(The Fourth, Fifth, Sixth, and Eighth Amendments in the Bill of Rights are particularly unnecessary. If they weren't criminals, the cops wouldn't be after them, right? Folks like that don't have no rights.)

The importance of humans in human society has been grossly over-exaggerated over the years and mindless corporate consumerism is what we all really aspire to anyhow.

We don't care if you tap our phones and read our e-mail as long as we can choose between four kinds of Bounty paper towels for our kitchens.

"Illegal search and seizure" means nothing when compared to the convenience of shopping for groceries at 11:00 at night. (But only if you're white. If you ain't, don't be driving our streets after the sun goes down. And if you're a woman, better be prepared to prove your man gave you permission to be out and about on your own. If you're wearing shoes and you ain't pregnant, you may find yourself answering questions.)

We'd rather have drive-up banking than freedom of religion. (Yeah, freedom of religion is important if you're talking white Protestant religion but we don't need no stinking "freedom." Just start baptizing in the birthing rooms and add bible studies to the k-12 curriculum.)

Comprehensive public education is totally overrated and what's really going to keep this country going over the next millennium is the right to drive down the freeway, packing heat. So don't take our guns! When we say the Constitution is just a piece of paper, we don't mean that bit about our right to walk around heavily armed and shoot anyone whose sex life, skin color, or accent doesn't match ours.

We need more guns but less health care for those who can't pay for it. If people want health care, they've got no business being poor. They should just go ahead and die and decrease the surplus population.*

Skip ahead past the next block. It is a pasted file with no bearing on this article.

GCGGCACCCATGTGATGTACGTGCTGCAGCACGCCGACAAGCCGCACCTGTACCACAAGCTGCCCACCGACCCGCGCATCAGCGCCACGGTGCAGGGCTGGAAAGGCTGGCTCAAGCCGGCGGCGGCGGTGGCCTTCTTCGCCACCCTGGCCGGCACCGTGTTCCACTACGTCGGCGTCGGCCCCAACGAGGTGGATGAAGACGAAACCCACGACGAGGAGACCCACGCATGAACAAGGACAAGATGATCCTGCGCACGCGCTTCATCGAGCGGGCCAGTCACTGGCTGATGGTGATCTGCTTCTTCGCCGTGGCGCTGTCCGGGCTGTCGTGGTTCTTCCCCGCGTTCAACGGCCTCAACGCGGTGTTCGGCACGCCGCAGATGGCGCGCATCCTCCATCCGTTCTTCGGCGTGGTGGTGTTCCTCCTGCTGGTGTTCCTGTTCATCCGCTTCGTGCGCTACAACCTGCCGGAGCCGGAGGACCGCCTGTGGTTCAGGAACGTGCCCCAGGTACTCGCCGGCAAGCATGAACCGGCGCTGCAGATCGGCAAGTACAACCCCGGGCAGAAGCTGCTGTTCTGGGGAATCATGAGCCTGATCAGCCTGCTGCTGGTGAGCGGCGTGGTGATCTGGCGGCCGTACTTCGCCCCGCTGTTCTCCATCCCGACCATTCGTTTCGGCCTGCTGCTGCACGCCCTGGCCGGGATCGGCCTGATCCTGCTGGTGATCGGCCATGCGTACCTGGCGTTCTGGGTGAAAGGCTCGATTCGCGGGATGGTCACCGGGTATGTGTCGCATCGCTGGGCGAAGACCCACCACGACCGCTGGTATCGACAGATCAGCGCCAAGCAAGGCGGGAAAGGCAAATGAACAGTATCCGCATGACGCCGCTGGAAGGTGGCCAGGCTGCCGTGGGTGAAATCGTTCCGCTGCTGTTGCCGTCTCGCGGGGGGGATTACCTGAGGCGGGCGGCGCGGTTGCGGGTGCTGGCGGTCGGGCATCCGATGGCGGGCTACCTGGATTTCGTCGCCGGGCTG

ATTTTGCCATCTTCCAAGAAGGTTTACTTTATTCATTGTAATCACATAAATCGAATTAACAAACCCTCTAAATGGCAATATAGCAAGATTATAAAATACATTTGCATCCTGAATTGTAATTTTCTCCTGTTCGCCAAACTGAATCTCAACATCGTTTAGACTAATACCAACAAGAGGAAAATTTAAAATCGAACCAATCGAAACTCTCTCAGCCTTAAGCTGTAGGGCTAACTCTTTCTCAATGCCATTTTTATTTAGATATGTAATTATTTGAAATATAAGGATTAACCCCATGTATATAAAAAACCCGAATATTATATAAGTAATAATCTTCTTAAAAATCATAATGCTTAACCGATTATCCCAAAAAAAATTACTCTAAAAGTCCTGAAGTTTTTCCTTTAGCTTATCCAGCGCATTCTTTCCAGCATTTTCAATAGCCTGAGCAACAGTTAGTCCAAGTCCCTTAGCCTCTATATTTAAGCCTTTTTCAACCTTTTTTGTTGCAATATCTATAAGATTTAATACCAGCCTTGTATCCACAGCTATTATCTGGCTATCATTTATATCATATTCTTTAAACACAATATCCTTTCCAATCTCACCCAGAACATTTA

Instead of a de facto federal government that only cares for military and commercial interests, let's just go ahead and remake the system so that that's all the federal government has to care about.

Then, the next time a hurricane takes out New Orleans (or Miami) or a tornado decimates Houston or Dallas, no one will be disappointed in the government's response because they won't have to make one.

The next time we're reading headlines about 15 elderly people in Detroit or Chicago freezing to death in their rundown apartments, it won't be anyone's fault because it's not anyone's responsibility to take care of the poor and the aged.

The next time we read about ten foster children being kept in cages, we won't be pointing fingers at the government for failing in its duty, because it won't have a duty.

We can have a Federal government that's responsible for killing people overseas, spying on people here at home, and making sure the wheels stay greased for corporate donors interests everywhere. And, you know, transportation. But only if the unions get busted.

Education, healthcare, the environment, the poor, the elderly, animals, agriculture, civil rights, food safety, the FDA, energy research and safety, the Centers for Disease Control, the Department of Labor, mine safety, national parks services, the EPA, and all of those other unimportant things can just...take care of themselves.

And individual states and communities can have what they want and can afford to pay for.

If Missouri doesn't have high-tech industry, they don't need internet access. If Mississippi doesn't have any jobs, they don't need labor rights. If Wyoming has more cows than people, they probably don't need any social services. If Kansas doesn't have any trees, they shouldn't have a say in logging issues (regardless of what deforestation does to the climate in states east of the west coast). If Oklahoma doesn't have any rain, they're not contributing to the country's water resources and don't deserve water rights.

Everyone who thinks Oklahomans should die of thirst because it hasn't rained there, raise your hand....


* Extra credit for Dickens reference.

Posted by AnneZook at 02:47 PM | Comments (0)
I Get It

This pretty much sums up what I find about the level of interest in Federal politics in most of this country. The farther you get from the Beltway, the less people care. I spent a lot of years being one of those uninterested people. It was only the advent of the Internet that allowed me access to enough news sources to understand even a fraction of the deal-making and squabbling that constitutes our Federal government.